Anna Klingensmith is a Public Policy and Asian and Middle Eastern Studies double major with a concentration in Arabic. Anna grew up in Chapel Hill, North Carolina, but has identified as a blue devil all her life. She is passionate about U.S. foreign policy in the Middle East and U.S. security policy, especially countering violent extremism. On campus Anna is a member of Illyria, the Women in Politics Club, and the Duke Program in American Grand Strategy. Anna also works as a research assistant for the Nicholas School’s “Targeting Infrastructure in the Middle East” (TIME) project. She enjoys studying abroad in the Middle East and North Africa, having lived and studied in Morocco, Oman, and Jordan. After Duke Anna hopes to work for a think tank in Washington researching implications of U.S. foreign policy and counterterrorism efforts in the Middle East.
Women as Agents in Preventing and Countering Violent Extremism: a Comparison between Europe and the Middle East and North Africa
Faculty Advisor: David H. Schanzer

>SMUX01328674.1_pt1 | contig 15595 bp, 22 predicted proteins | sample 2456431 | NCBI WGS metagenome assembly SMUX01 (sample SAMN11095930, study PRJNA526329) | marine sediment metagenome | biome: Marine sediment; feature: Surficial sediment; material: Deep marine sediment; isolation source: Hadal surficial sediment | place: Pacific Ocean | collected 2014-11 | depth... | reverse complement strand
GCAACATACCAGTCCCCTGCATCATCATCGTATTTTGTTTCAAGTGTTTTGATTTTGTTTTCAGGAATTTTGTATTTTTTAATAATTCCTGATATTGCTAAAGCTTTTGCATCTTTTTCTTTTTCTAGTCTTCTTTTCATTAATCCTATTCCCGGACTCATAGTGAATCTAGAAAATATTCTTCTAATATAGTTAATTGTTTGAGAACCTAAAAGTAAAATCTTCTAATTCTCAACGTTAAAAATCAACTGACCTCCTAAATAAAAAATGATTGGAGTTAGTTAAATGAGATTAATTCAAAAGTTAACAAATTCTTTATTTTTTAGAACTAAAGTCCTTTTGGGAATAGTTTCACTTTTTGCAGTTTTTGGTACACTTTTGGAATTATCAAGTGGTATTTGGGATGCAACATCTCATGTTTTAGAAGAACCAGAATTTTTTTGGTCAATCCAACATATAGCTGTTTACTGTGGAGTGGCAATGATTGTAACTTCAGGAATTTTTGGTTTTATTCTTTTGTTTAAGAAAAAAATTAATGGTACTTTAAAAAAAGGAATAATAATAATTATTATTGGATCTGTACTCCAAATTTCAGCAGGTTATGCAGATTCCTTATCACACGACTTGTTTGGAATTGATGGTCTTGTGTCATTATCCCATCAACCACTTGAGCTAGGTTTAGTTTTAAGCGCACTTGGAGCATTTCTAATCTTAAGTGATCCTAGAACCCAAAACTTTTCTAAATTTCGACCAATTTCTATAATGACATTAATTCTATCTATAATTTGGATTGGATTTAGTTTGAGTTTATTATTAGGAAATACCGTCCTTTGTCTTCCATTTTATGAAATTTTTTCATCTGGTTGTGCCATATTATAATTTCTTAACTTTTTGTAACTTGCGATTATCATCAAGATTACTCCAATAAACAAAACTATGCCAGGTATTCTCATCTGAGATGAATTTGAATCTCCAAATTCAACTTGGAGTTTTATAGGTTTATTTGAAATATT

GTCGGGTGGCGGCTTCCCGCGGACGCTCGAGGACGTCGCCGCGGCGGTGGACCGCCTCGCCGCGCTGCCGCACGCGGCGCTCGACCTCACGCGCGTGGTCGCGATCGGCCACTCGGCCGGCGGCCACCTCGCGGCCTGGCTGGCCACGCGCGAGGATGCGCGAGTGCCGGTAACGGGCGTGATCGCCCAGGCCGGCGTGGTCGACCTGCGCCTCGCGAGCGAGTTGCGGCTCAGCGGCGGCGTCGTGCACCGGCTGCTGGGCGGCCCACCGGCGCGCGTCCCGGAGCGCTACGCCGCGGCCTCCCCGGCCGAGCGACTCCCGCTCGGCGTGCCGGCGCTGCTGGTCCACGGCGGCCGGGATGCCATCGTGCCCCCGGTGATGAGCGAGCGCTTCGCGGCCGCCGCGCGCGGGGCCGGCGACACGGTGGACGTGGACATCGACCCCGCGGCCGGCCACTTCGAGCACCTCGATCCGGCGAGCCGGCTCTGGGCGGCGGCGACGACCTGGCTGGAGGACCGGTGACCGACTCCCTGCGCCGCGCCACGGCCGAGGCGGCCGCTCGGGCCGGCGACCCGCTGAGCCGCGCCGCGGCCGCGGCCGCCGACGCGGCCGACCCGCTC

Abstract: The potential for women to play a role in preventing and countering violent extremism (P/CVE) has been reported in a variety of different sources including scholarly studies and reports, government documents, and journal articles. These sources highlight that women have the capability to participate as agents in P/CVE both in their familial role at home, and outside the home in the workforce, making P/CVE programming more successful overall. However, there is a lack of knowledge about how women are being incorporated into P/CVE strategy and programming in practice. The objective of this scoping review is to gather the evidence available describing how women contribute to P/CVE in their communities (if at all) and what the roles they play in the P/CVE process in practice in six different countries: the United Kingdom, Denmark, Spain, Morocco, Jordan, and the United Arab Emirates. Sources were selected through searching multiple databases and the internet for terms related to gender, countering and preventing violent extremism, and radicalization to assess research and evidence related to gender and P/CVE. A total of 95 sources were used in the study. The study found the main reasons women radicalize to violent extremism in each of the six countries were poverty and financial hardship, political disenfranchisement and alienation, and social inequality. Accordingly, the study also found that P/CVE programming involving women is most successful when it engages women both inside and outside of the home, and when inclusion (vs gender specific language) is emphasized.